But these traditional fabrics aren’t exactly what a Filipino wedding dress is all about. Mangosing explains that one of these three things really sets the shape of any Filipiniana outfit: sheer fabric, embroidery, and structure – especially the butterfly sleeves. Since Mangosing does not recommend a pure piña to its customers in North America, she has implemented traditional methods innovatively: “I only use silk organza and jusi as well as cotton silk from Korea. It’s translucent but feels very silky. ”
Filipiniana pineapple fabric
With its silky sheen and luxurious softness, Piña is considered the queen of all Filipino fabrics. While it is often bypassed by cheaper and more accessible fabrics like cotton, the piña weaving industry remains in small enclaves in the Philippines. Due to its low weight, it can be easily mixed with other fabrics. “Weber in [Panay Island] mix piña with cotton, ”says Mangosing. “It’s nice, but super expensive.” Piña Seda, a mixture of piña and silk, is also becoming increasingly popular. Piña jusi is also another popular mix.
Lots of people often confuse other fabrics with it, but Mangosing tells us that there is only one way to tell if a fabric is really piña: “Silk organza is an imitation of piña, where you can see the lattice of threads, but real Piña you can only see the horizontal threads. “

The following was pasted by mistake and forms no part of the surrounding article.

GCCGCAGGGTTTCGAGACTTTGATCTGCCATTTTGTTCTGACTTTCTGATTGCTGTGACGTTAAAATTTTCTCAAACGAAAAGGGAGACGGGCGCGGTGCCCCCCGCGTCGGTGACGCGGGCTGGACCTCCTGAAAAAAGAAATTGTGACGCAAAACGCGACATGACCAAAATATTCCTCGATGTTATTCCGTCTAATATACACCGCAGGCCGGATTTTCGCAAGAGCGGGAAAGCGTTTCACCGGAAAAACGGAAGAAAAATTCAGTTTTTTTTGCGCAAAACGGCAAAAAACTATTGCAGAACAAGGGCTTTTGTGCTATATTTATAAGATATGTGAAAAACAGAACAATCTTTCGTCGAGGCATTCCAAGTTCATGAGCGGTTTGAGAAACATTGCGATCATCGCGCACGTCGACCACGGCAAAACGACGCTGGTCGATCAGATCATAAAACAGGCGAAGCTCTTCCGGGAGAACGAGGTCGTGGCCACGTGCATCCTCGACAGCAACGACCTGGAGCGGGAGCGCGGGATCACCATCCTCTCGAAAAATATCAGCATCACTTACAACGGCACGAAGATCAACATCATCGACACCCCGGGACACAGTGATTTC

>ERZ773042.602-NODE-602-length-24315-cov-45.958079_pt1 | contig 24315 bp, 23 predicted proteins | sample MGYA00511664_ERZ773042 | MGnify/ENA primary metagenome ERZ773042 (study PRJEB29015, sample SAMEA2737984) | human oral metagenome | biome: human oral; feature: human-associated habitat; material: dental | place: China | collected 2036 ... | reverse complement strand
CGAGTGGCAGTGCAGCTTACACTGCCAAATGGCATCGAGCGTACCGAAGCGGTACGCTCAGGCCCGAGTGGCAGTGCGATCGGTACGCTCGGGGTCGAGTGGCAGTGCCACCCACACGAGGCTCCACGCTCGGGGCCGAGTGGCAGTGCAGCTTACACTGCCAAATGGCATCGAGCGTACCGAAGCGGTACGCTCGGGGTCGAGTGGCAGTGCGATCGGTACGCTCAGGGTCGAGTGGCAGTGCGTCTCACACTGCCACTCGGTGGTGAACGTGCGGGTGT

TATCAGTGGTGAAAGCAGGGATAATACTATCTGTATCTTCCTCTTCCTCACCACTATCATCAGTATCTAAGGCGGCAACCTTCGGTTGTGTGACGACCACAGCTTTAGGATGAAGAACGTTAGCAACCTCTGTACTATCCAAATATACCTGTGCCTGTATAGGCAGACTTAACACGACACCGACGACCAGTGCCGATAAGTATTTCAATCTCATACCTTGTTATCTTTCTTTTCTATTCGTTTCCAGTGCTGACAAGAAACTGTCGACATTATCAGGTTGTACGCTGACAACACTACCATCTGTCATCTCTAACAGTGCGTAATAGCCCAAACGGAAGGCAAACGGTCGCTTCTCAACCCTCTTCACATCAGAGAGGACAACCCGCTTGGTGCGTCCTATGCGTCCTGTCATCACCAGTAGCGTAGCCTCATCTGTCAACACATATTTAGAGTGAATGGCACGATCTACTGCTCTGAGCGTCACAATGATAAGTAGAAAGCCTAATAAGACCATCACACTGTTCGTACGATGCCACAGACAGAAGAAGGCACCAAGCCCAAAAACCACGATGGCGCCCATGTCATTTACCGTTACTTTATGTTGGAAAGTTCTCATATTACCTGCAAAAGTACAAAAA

Although Filipiniana started out with sloping pagoda sleeves and is usually covered by scarves, the butterfly style began to move around the 1920s. At the time the 1940s rolled around, the butterfly sleeve was here to stay. “But there is a difference between a modern puff sleeve that you find at Zara and a butterfly sleeve,” explains Mangosing. “A butterfly sleeve that is Filipino has the edge at the top of the sleeve and is kind of flat.”
To reach the arch, each sleeve is constructed with a certain number of folds and lined with cañamaso – a stiff mesh fabric – to maintain its upright structure. This type of structuring makes traditional butterfly sleeves very delicate – therefore they are usually detachable from the dress and difficult to move. “It doesn’t recover, once it’s squeezed, all you have is that strange crease in your hard sleeve. ”
Mangosing found a modern solution that arose out of the need for their North American clientele to put coats over their Filipiniana dresses. “I use hard ballerina tulle for the lining so that it bends and folds under a jacket and pops up again.” She also adds topstitching around the edge of the sleeve so it can be easily flattened. Many brides who choose the Filipiniana route for their weddings in the Philippines also choose to weave the traditional butterfly sleeves separately to match sleeveless wedding dresses instead.
One thing Mangosing recommends for brides when it comes to Filipino wedding dresses is going for ensemble pieces. Not only does the bespoke Filipiniana cost a lot of money, but it also serves as a tangible, wearable piece of culture / heritage. Therefore, it only makes sense to wear them several times. Mangosing’s couture brides usually request ensemble pieces where they can swap out the bottoms for more comfortable pants or skirts to wear for the reception.